Top Ten Films of 2006
Top Ten Films of 2006

Although we originally composed individual Top 10 lists for 2006, this updated version combines those choices into a single collection, representative of our oftentimes likeminded opinions on movies. Since 2006 was the very first year that we started reviewing films, many of our selections here reflect a very different outlook on moviemaking than what we currently possess nearly a decade later (shifting from, we’d like to believe, overenthusiastic fans to analytical scholars). It’s amazing how rapidly viewpoints change when you start watching over 300 films per year. It should also be noted that we didn’t both see “Pan’s Labyrinth” and “Little Miss Sunshine” in time, prior to compiling this year-end list, otherwise they would have certainly made it on here.

 

10. The Good Shepherd

Apparently, no one liked this film as much as we did, despite a stellar cast and the type of shifty gangsterism that would make both John le Carre and Francis Ford Coppola proud. A sharply-directed sophomore attempt by Robert De Niro (himself no stranger to crime drama epics), this ultimate CIA mind-boggler urges viewers to either love the warped moral complexities at hand, or wonder what the hell happened during the last three hours.

9. Scoop

Woody Allen still knows how to make an intriguing, humorous, and playful comedy, even though he must be nearing 100 years old. A fun and lighthearted mystery with a touch of magic, “Scoop” employs two of the most essential elements of filmmaking: Scarlett Johansson and a skintight bathing suit.

8. Mission: Impossible 3

This is by far the best “Mission: Impossible” movie so far, boosted by a refreshing jolt of realism and intensity and supporting characters that impressively surpass Tom Cruise’s limited capabilities. Villains don’t get much better than Philip Seymour Hoffman and previous outings don’t get much worse than “Mission: Impossible II.”

7. Borat

Slathered with stroke-inducing laughs and gags that will render audiences utterly breathless, Sacha Baron Cohen introduces us to one of the most intelligent and satirical films ever to sport dual, full-frontal male nudity. And with its unforeseen Golden Globe nomination, it’s not just immature adolescents who seem to gravitate toward this raunchy mockery of race, religion, and Pamela Andersonism.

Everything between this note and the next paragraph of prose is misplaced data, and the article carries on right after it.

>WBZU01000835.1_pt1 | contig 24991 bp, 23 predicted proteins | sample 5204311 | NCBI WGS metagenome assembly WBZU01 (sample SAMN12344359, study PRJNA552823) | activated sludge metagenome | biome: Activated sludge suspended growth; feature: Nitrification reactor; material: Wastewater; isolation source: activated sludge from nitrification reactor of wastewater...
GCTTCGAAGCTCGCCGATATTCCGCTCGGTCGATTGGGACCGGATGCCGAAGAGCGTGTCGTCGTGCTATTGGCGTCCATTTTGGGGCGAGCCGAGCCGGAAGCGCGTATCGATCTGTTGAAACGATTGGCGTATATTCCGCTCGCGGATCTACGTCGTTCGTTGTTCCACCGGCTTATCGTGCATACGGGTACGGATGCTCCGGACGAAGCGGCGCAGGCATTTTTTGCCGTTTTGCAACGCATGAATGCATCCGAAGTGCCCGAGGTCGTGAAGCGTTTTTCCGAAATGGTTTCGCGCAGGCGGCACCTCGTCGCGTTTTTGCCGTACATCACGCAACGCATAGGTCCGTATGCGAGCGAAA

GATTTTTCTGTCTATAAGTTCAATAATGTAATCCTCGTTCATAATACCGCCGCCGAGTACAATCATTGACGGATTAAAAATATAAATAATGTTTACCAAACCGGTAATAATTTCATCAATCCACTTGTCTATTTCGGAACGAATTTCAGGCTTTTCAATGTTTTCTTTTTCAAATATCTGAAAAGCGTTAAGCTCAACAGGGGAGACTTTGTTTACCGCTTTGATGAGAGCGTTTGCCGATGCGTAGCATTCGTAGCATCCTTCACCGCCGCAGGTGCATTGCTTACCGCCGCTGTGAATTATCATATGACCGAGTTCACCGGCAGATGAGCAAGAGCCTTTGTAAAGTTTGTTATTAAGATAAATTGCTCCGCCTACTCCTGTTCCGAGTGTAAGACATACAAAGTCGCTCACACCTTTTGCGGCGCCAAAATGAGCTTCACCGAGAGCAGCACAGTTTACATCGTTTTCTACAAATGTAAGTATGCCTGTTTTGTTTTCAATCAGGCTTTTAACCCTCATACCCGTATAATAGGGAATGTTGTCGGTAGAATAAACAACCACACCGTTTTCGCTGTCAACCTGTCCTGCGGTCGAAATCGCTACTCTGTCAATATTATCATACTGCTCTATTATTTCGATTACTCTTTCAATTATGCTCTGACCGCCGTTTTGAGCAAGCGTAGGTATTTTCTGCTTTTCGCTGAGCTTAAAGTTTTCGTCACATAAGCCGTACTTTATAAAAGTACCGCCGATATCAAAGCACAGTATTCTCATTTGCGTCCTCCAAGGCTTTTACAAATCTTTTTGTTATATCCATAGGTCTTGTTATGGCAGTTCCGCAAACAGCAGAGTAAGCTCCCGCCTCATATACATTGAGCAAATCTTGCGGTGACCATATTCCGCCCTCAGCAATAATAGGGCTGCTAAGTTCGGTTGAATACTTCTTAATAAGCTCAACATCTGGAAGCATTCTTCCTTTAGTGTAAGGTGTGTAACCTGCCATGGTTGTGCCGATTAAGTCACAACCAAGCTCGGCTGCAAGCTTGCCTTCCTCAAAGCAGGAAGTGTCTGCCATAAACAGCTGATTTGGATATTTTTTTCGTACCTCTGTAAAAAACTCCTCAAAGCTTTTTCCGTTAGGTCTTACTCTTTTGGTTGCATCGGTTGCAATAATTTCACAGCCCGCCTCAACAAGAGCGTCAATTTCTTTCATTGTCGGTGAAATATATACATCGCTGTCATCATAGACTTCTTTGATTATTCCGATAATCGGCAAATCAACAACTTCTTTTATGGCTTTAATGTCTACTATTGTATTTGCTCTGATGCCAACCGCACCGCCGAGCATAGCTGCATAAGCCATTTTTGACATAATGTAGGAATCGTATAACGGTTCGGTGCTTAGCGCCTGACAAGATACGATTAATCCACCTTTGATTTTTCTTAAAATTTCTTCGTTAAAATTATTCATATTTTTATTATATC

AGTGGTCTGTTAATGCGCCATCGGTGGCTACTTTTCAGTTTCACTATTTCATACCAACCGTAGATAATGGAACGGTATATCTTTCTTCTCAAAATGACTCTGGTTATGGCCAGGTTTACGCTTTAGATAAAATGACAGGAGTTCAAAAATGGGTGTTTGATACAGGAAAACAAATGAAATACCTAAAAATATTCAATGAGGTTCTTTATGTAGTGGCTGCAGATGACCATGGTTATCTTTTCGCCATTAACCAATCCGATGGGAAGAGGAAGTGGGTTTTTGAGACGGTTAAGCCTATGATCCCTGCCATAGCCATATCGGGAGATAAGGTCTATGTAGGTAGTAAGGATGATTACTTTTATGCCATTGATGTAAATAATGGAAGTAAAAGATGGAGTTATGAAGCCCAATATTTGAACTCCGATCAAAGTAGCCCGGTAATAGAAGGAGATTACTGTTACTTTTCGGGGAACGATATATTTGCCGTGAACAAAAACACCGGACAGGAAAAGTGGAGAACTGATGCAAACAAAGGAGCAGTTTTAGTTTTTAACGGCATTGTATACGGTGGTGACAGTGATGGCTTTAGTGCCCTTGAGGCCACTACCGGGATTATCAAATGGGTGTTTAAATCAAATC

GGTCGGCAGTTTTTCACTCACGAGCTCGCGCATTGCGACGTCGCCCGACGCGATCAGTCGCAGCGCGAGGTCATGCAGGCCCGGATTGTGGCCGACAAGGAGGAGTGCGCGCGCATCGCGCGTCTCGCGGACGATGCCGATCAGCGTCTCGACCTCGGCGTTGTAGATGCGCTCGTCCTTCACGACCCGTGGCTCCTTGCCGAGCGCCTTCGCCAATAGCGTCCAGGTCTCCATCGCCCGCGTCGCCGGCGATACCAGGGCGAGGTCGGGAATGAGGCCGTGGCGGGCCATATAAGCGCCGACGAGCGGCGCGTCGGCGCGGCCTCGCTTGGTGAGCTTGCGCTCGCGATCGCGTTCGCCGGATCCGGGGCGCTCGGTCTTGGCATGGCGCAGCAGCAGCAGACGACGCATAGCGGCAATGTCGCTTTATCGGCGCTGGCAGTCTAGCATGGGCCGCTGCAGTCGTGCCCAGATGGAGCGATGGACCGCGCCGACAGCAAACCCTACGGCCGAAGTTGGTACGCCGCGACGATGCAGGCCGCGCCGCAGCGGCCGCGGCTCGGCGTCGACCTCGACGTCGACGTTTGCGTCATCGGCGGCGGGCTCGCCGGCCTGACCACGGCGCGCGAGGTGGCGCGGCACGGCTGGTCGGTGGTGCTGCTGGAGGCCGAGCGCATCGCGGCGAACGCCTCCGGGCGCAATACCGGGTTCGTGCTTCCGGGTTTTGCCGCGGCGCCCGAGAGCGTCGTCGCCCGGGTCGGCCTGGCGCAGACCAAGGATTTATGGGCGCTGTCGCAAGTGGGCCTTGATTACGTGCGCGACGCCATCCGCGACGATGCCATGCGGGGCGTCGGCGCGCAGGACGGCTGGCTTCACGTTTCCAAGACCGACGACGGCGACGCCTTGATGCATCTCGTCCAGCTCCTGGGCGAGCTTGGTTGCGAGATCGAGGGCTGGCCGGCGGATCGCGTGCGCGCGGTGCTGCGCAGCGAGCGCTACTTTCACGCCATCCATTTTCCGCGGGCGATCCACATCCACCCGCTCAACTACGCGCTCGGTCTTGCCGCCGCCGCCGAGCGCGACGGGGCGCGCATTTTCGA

6. Pirates of the Caribbean: Dead Man’s Chest

Most critics despised this big-budget, high octane sequel, partly for its role as a middle chapter and partly because of its visuals-over-substance approach. But, as it’s so jam-packed with first-rate action, perfectly complementary new characters, and some of the most remarkable computer-animated imagery ever devised, it’s no wonder that this ridiculously enjoyable film dragged in over $400 million dollars at the box office. What is somewhat questionable is whether or not anything really deserves $400 million dollars.

5. Apocalypto

Mel Gibson returns to his action roots with a wildly unique take on the chase movie formula, proving incontrovertibly that he still has a knack for suspenseful storytelling. Showcasing his predilection for over-the-top violence, abrasive drama, and extreme adversity (occasionally to the point of hilarity), “Apocalypto” is one of the most shocking yet rewarding films of the year.

4. V for Vendetta

Flinging sharp knives and clever alliterations as it masks potent politics with superhero awesomeness, Hugo Weaving’s visageless V is the most vitalizing vigilante in quite some time to so valiantly liven the screen. Vastly entertaining, with diverting visuals and virtuoso performances amidst a visceral vision of a city vanquished by governmental villainy, “V for Vendetta” is one of those very rare, victorious comic-book-to-movie adaptations.

3. Casino Royale

Not since the riveting tank chase through the streets of St. Petersburg in “Goldeneye” has a Bond film boasted sequences so satisfactory and thrilling. Daniel Craig rejuvenates the series with a suave, sophisticated, and debonair antihero, while veteran director Martin Campbell proves that he’s still the man for the job of re-rebooting the franchise. Plus, Aston Martins are sleek, fighting in collapsing buildings is exciting, and crying blood is stunning – and Eva Green is sleek, exciting, and stunning, all at once.

2. Children of Men

Alfonso Cuaron’s not-so-futuristic examination of societal calamity and conflict borders on perfection in just about every category. Emotional performances, spectacular action sequences, and scene-stealer Michael Caine combine to form one of the most original and entertaining films of the year. And it’s a sci-fi thriller to boot. Plus, its intense visuals and camerawork make you feel like you’re in a video game – which is ironic since video games nowadays try to make you feel like you’re in a movie.

1. The Departed

By far one of the coolest and most complex of all Boston gangland epics, this likely Oscar contender is one of Scorsese’s most accessible and humorous pictures. A sensational cast, continual twists and turns, and a superb finale should win over even those who don’t typically find Scorsese’s cynicism toward corrupt politics and the perpetual war between cops and robbers all that amusing. Trust us – it’s an absolute masterpiece!